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  1. Default First ever road trip: Pacific Coast Highway and R66

    Dear all,

    Here is my long overdue field report on my first ever (and EPIC road trip) from Sept to Oct 2015 (oh wow it's been so long... no wonder I'm getting withdrawal already).

    Here was my itinerary:
    Day 1 - land in San Francisco from Austria (where I was on a work related trip)
    Day 2 - exploring San Francisco
    Day 3 - pick up rental and leave San Francisco to pick up a friend at San Jose airport and head out on Highway 1. Stop at San Simeon for the night
    Day 4 - continue on Highway 1 to Riverside LA
    Day 5 and 6 - hang out with above friend and her family
    Day 7 - hit the road again, random stopover (as recommended by friend) at Joshua Tree National Park, then aim for Route 66: Oatman, ending at Kingman
    Day 8 - back on Route 66 to the Grand Canyon
    Day 9/10 - 2 days in the Grand Canyon
    Day 11 - back on the road to Phoenix and to the airport to fly to North Carolina (to visit another friend)
    The rest of the days didn't involve driving (except when I was BEING driven) so I will leave them out - but let's just say this was the most epic vacation of my life so far. :)

    Background (everything here is just background, so if you just wanna skip ahead to the real trip, go ahead to the next post)
    The background behind this trip is that I have lived in Singapore all my life which is a tiny tiny country that you can drive across in half an hour. It's almost all city with a huge amount of traffic, especially during rush hour.

    We also drive on the left side of the road. So before the trip, I had never driven for very long distances, never had any major car problems or tire issues (more on that later), and always drove on the left side of the road.

    Almost of my close friends in high school eventually moved to America and I hadn't seen them for AGES, although we correspond a fair amount. Furthermore, because I was completing residency (to become an Orthopaedic surgeon), I hadn't gone for a long holiday (more than a week) for the last 10 years - and America is a little far from Singapore to just go for a couple of days before flying back.

    So last year I FINALLY completed my training! Woohoo! And suddenly my time was my own. A road trip has always been on my bucket list, so the first thing I did was to try find a travel buddy (my best friend in Singapore). Unfortunately he had work commitments so I spent some time waffling about doing this solo - before finally deciding to go for it. (Also, my Singaporean friends were telling me I was crazy.)


    I'm fairly OCD by nature and training, so the first thing I did was to research extensively.

    I researched the Pacific Coast Highway (which was easy enough). I mapped out Route 66 on Google Maps (which took a lot of online searching and figuring). And I tried to figure out how far I could and should drive in a day, and I planned my stops.

    I found this forum - which was awesome, because I could confirm that my planned itinerary was feasible and not insane for a complete noob like I was (and am).

    Things I bought online before the trip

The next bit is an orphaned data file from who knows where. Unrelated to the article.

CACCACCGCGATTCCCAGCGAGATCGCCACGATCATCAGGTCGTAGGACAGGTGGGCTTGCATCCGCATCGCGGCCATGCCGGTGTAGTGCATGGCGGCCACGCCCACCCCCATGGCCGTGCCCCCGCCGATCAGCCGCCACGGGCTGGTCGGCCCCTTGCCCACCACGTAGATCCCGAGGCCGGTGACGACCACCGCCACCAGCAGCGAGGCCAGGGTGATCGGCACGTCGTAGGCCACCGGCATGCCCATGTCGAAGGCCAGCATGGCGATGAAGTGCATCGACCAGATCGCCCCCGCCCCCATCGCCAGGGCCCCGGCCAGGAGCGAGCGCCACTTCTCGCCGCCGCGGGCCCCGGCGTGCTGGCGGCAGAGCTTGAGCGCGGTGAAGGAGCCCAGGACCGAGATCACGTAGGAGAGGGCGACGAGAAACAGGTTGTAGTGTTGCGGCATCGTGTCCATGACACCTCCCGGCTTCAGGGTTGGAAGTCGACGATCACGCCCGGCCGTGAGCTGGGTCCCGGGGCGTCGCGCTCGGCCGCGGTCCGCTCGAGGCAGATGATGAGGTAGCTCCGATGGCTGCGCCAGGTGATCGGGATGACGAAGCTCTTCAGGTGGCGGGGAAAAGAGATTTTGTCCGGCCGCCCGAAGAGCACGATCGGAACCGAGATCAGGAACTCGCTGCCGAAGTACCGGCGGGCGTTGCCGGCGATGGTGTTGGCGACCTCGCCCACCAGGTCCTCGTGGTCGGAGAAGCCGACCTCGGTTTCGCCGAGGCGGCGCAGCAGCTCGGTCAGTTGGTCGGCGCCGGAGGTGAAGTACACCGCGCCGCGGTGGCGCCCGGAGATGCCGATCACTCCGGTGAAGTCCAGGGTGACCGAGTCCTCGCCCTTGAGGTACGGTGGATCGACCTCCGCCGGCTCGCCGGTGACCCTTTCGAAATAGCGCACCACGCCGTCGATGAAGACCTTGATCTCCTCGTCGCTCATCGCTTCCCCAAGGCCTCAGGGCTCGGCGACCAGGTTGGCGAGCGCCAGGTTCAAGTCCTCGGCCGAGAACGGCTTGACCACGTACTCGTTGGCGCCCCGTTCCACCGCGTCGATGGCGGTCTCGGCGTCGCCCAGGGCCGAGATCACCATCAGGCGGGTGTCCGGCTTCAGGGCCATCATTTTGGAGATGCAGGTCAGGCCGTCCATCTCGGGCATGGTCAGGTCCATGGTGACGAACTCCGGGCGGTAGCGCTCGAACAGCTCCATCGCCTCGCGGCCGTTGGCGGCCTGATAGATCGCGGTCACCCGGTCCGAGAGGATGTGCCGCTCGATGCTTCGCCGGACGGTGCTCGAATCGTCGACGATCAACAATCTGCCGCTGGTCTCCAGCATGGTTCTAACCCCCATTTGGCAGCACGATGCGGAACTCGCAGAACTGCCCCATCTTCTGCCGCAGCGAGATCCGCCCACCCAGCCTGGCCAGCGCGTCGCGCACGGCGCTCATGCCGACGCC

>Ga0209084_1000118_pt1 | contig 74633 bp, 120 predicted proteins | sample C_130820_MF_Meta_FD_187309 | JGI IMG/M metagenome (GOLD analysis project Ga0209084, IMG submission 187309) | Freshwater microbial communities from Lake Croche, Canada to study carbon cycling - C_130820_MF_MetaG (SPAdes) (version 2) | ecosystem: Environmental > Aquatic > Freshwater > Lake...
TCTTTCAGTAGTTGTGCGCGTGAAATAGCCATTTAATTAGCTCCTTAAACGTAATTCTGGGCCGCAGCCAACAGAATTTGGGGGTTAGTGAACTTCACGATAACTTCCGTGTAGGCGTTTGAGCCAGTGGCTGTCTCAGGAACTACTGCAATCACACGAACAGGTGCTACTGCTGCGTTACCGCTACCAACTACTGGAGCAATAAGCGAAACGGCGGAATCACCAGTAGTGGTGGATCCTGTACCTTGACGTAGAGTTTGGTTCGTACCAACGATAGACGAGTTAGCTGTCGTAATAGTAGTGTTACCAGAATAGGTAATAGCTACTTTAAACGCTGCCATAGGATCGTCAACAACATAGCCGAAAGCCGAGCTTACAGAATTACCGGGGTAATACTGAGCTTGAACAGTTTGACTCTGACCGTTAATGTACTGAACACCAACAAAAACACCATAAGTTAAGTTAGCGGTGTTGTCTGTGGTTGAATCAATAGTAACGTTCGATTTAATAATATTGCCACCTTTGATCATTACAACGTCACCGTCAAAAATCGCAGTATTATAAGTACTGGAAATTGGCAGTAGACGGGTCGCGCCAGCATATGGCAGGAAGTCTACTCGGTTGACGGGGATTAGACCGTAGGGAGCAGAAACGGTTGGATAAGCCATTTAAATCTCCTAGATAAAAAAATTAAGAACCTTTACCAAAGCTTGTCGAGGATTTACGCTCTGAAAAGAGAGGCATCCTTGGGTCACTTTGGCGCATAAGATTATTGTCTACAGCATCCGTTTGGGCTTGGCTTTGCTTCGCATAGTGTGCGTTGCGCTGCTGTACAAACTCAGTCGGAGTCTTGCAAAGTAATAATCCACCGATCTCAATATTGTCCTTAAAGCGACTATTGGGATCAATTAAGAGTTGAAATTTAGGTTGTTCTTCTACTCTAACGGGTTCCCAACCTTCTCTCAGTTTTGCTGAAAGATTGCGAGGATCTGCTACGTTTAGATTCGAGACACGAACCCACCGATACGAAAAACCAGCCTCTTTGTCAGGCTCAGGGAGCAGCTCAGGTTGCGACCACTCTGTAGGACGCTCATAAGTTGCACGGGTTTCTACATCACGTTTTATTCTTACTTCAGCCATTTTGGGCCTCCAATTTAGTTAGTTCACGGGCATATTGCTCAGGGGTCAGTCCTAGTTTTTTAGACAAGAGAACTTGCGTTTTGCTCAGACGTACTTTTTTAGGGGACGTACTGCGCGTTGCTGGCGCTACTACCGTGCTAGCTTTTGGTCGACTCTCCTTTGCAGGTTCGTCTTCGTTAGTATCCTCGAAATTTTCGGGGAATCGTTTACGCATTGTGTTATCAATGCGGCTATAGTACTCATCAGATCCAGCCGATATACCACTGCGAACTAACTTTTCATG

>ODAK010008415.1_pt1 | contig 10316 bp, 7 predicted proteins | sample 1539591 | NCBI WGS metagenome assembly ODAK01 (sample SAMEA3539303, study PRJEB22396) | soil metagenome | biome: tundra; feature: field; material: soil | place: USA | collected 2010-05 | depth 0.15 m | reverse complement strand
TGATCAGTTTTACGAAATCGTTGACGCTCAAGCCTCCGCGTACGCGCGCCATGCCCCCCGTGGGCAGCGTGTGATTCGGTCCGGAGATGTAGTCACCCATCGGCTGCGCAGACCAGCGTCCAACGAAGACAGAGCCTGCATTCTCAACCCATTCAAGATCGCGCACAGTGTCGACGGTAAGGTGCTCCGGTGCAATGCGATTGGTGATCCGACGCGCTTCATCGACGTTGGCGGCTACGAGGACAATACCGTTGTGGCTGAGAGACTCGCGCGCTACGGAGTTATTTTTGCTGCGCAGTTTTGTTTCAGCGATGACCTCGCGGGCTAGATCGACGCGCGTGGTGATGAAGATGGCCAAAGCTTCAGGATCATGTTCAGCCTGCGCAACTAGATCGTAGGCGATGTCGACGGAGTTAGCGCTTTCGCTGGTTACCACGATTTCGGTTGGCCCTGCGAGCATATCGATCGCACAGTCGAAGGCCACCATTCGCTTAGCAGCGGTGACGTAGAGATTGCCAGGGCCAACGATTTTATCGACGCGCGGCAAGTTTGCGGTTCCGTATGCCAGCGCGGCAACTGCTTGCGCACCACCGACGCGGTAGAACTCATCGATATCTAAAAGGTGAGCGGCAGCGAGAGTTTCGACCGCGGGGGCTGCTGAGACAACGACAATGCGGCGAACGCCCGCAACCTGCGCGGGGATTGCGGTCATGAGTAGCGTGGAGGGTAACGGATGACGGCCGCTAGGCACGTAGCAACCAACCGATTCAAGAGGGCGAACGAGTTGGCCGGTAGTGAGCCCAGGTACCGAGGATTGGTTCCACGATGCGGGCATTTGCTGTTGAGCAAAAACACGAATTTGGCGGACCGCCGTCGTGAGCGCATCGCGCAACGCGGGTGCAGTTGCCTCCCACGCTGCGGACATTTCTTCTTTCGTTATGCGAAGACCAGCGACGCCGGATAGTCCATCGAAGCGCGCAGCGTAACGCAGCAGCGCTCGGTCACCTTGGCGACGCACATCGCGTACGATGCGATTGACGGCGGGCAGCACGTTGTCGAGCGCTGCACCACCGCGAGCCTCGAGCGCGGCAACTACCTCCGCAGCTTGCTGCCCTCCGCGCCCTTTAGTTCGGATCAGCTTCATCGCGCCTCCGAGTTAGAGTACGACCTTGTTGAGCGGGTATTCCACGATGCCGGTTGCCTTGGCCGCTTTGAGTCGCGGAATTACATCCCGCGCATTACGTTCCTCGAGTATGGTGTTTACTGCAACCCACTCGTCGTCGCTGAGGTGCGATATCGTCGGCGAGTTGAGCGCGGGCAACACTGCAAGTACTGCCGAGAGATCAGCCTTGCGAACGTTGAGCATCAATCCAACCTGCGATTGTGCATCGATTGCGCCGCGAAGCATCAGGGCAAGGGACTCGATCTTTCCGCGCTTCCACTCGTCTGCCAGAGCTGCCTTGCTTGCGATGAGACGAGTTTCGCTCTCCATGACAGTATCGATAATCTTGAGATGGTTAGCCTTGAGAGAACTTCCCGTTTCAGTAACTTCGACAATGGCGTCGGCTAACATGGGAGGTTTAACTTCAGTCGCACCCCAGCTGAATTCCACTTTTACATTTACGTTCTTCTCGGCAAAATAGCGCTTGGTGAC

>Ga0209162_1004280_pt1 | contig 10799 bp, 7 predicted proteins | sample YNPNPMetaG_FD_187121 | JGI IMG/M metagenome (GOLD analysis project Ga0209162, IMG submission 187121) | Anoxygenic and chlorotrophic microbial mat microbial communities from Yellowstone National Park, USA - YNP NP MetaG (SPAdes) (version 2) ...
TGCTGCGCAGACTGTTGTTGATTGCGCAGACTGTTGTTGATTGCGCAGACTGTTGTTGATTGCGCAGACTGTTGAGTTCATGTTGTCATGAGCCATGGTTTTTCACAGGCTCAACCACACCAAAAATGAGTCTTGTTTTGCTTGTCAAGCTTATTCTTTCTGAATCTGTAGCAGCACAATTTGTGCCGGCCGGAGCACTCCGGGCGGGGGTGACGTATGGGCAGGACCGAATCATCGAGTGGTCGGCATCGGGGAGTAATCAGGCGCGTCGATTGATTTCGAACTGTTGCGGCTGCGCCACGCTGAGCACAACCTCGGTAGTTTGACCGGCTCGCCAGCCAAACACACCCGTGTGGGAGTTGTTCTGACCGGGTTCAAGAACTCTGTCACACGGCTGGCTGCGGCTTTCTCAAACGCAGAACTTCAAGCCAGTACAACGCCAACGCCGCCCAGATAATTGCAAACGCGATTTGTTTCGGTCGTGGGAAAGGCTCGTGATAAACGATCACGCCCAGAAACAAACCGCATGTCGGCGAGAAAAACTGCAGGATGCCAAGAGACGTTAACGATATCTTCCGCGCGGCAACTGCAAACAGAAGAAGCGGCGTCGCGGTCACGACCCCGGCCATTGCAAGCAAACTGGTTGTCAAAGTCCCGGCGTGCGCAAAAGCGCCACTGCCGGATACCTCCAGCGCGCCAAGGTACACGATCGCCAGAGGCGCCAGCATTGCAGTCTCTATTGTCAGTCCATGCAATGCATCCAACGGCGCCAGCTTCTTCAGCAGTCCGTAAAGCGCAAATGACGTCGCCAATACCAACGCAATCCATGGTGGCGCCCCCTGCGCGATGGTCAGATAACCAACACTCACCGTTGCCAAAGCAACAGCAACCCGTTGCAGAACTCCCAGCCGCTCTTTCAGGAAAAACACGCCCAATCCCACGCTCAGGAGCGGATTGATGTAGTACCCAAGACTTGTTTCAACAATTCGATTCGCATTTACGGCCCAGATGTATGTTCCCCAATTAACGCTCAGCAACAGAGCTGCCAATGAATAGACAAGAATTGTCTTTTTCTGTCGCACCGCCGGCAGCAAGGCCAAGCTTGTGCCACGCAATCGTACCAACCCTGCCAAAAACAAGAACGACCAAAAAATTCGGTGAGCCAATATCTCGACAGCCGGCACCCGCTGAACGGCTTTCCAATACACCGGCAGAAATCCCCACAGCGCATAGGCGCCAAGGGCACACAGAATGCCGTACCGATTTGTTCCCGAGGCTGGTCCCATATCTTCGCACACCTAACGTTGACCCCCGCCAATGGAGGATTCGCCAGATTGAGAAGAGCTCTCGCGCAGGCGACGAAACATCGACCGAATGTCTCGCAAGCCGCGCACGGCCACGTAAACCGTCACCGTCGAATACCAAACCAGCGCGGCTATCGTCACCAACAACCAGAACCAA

1. CabinMax carry on luggage - I packed everything in that and had no check in luggage so moving in and out of airports was a breeze
    2. A turn by turn Route 66 guide which I highlighted and dogeared the appropriate pages (I used EZ66)
    3. A current US road atlas for CA/AZ
    4. Reams and reams of handwritten notes and a trip journal
    5. A US SIM card

    So then I was all raring and ready to go.

  2. Default Day 1: land in San Francisco from Austria

    This is fairly unroadtrippy - I landed in SFO and was picked up by a friend from Singapore (who was doing a fellowship in San Francisco) where he spent a fair amount of time giving me driving tips for America.

    I stayed in a really interesting hotel called The Red Victorian - which is really hippy.

  3. Default Day 2: San Francisco

    This was fairly unroadtrippy but quite touristy and packed.

    I walked the span of the Golden Gate bridge to and fro and regretted not taking the bus.


    I decided to take all the forms of transportation I could: the cablecar


    The street car


    The trolleybus and the ferry

    I wandered around El Castro and saw a couple of guys wearing only a sock (they're gonna have one interesting tan line). I wandered around the Golden Gate park and climbed up Lombard Street.

    I didn't take many pictures, I'm afraid - travelling solo just meant I was too lazy to whip out my camera most of the time.

  4. Default Day 3: The start of the Pacific Coast Highway

    This is where the real road trip bit begins... I picked up my Nissan Versa (I actually wanted a Mustang - sadly there were none available when I called in) from Hertz and the first thing I did was sit at the car for 15 minutes reading the manual and familiarising myself with the controls. Before the trip, I had also prebooked the Hertz GPS (NeverLost) and presaved all my locations on a USB - so navigation was fairly easy.

    All ready to go - I sent off a quick text to the friend I was meeting at San Jose and made the world's sloppiest U turn on the way to the San Jose airport. I'd timed my drive late in the morning to avoid rush hour (also giving me time to pick up some trail mix, water and snacks) - so traffic was reasonably light and I got out of the city onto the highway in one piece.

    The most stressful was trying to remember who has right of way at which junctions - happily, there were few junctions between me and the highway.